MADISON – Gov. Tony Evers’ newly appointed secretary of the Department of Natural Resources delivered a message Wednesday that the Legislature needs to “step up” to help protect the state’s waters and to catch up to progress being made in other states.
Adam Payne made his first public appearance Wednesday before the Natural Resources Board, which sets policy for the agency.
In a lengthy speech, he highlighted his priorities for conservation and clean water across the state and encouraged the board to work without political influence to make decisions regarding the state’s natural resources.
Payne said Wisconsin should be leading on clean water issues, not lagging behind other nearby states like it is with PFAS management and mitigation.
“We’re going to need the Legislature to step up and work with us to make sure we are equipped to help local governments, individuals and families,” he said. “And if they don’t, how do we do the testing, how we do the monitoring?”
He highlighted the importance of safe drinking water and highlighted the governor’s State of the State address Tuesday night in which he set PFAS as one of the top priorities to address and pledged more than $100 million in funding.
“I do not see water quality for natural resources protection as a partisan issue. I don’t think it should be partisan. I think every single person in this state should expect to be able to turn on the faucet and have clean safe water. It’s a public health matter,” he said.
“We want people to move to Wisconsin and raise their families here, start their businesses here, expand their business here, expand their farm operations here, whatever it may be. We have to have clean water, that should not be partisan.”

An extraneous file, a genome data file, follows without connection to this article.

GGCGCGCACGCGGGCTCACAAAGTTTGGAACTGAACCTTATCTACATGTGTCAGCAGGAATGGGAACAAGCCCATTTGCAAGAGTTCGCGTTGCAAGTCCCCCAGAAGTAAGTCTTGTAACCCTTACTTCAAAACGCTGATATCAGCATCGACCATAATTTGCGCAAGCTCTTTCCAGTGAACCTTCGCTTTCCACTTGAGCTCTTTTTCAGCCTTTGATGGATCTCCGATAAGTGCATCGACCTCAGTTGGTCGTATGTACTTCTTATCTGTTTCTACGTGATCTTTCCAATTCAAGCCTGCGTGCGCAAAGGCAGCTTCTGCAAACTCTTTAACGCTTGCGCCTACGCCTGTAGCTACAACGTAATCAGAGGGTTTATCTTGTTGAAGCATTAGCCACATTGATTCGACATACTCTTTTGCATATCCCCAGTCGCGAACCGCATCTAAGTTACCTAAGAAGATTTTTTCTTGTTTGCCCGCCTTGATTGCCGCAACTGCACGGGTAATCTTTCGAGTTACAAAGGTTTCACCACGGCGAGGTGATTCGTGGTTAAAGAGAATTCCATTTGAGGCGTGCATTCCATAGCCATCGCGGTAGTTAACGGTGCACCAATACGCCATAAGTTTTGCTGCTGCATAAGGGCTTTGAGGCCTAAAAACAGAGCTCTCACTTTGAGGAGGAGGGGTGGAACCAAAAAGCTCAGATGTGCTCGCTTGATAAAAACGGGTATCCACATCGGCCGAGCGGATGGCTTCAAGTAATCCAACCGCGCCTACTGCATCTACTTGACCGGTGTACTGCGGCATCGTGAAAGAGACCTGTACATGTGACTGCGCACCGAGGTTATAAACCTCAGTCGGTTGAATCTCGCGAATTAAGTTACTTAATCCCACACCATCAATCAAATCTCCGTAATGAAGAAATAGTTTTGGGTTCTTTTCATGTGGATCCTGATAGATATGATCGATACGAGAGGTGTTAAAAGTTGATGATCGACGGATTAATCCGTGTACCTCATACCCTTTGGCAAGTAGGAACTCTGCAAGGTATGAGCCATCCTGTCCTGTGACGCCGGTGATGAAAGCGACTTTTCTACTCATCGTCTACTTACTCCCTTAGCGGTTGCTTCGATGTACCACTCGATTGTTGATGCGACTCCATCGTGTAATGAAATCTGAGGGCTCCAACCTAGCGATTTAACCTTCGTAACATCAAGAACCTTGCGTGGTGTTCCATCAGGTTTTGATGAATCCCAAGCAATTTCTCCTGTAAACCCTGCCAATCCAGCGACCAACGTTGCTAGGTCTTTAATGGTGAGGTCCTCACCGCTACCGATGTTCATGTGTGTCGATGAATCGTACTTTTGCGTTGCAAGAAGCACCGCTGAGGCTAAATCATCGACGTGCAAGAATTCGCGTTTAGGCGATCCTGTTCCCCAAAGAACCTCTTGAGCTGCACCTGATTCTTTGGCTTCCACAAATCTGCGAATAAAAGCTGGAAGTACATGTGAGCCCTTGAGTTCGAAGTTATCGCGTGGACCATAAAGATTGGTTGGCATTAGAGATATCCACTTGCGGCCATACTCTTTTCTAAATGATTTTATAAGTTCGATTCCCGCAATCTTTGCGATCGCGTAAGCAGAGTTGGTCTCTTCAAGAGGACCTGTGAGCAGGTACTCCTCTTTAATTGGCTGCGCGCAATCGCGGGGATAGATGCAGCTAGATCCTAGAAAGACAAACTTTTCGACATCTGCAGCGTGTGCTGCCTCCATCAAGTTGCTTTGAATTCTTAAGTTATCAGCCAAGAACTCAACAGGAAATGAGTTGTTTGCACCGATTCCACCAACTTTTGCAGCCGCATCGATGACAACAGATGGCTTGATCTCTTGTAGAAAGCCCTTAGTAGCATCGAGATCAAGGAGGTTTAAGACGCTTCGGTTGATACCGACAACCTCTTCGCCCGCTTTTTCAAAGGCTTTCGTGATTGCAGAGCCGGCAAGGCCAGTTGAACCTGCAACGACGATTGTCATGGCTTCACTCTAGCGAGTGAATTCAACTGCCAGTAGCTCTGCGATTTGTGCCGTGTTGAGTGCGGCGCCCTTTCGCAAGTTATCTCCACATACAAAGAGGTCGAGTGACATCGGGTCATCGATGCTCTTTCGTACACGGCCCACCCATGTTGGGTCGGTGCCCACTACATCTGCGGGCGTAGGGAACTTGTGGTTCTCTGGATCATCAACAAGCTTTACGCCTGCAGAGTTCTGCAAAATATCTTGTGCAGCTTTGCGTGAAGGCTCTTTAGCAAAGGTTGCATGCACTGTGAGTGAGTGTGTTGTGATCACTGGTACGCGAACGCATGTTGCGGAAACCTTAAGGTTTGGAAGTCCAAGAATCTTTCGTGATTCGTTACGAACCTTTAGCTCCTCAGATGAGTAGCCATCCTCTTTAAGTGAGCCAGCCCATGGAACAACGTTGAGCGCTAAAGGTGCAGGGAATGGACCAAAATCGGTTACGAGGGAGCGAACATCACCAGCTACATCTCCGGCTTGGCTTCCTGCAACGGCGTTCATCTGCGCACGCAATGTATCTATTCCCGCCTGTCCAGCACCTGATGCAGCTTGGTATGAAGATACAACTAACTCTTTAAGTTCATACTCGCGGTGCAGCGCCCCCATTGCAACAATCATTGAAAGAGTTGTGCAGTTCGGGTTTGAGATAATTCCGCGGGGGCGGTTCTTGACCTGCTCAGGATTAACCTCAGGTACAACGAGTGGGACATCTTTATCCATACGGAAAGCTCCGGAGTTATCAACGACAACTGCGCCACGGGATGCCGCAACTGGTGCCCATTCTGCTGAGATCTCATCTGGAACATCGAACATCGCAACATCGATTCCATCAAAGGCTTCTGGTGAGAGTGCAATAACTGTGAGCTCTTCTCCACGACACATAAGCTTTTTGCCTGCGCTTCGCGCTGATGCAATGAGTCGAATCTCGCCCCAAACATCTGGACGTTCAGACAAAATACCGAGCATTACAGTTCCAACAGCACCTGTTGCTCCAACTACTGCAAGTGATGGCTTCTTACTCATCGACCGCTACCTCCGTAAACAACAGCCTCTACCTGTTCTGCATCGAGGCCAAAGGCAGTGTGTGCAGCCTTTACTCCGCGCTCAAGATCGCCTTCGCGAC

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He also seemed to address the tension between the board and staff members over the past several years, which ultimately resulted in the cancellation of a meeting in September 2021, an action that hadn’t occurred for the board in 21 years. The board also dealt with controversy over member Frederick Prehn’s refusal to step down for nearly two years following the expiration of his term.
“We have different roles. We have similar goals,” he said. “It’s important work, communicating effectively and collaborating, making sure you get the information you need to make well-informed decisions. It doesn’t mean you can’t challenge the staff or ask for more information. But we’ve got to be working together.”
Former board chair: ‘We’re accountable to the public, not the environment’
The board elected a new slate of officers. Member Bill Smith was elected chair, Marcy West was elected vice-chair and Sharon Adams was elected secretary. The elections were held at the end of the meeting without fanfare or tension as there has been in previous years.
Greg Kazmierski, the outgoing chair whose term ends later this year, had advice for the newly elected leaders and newly seated members. He said that members shouldn’t be influenced by lobbyists or dependent on the outcomes of elections.
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He said that though everyone wants clean water, the board has to find the balance in its decisions regarding water and make sure that solutions are affordable.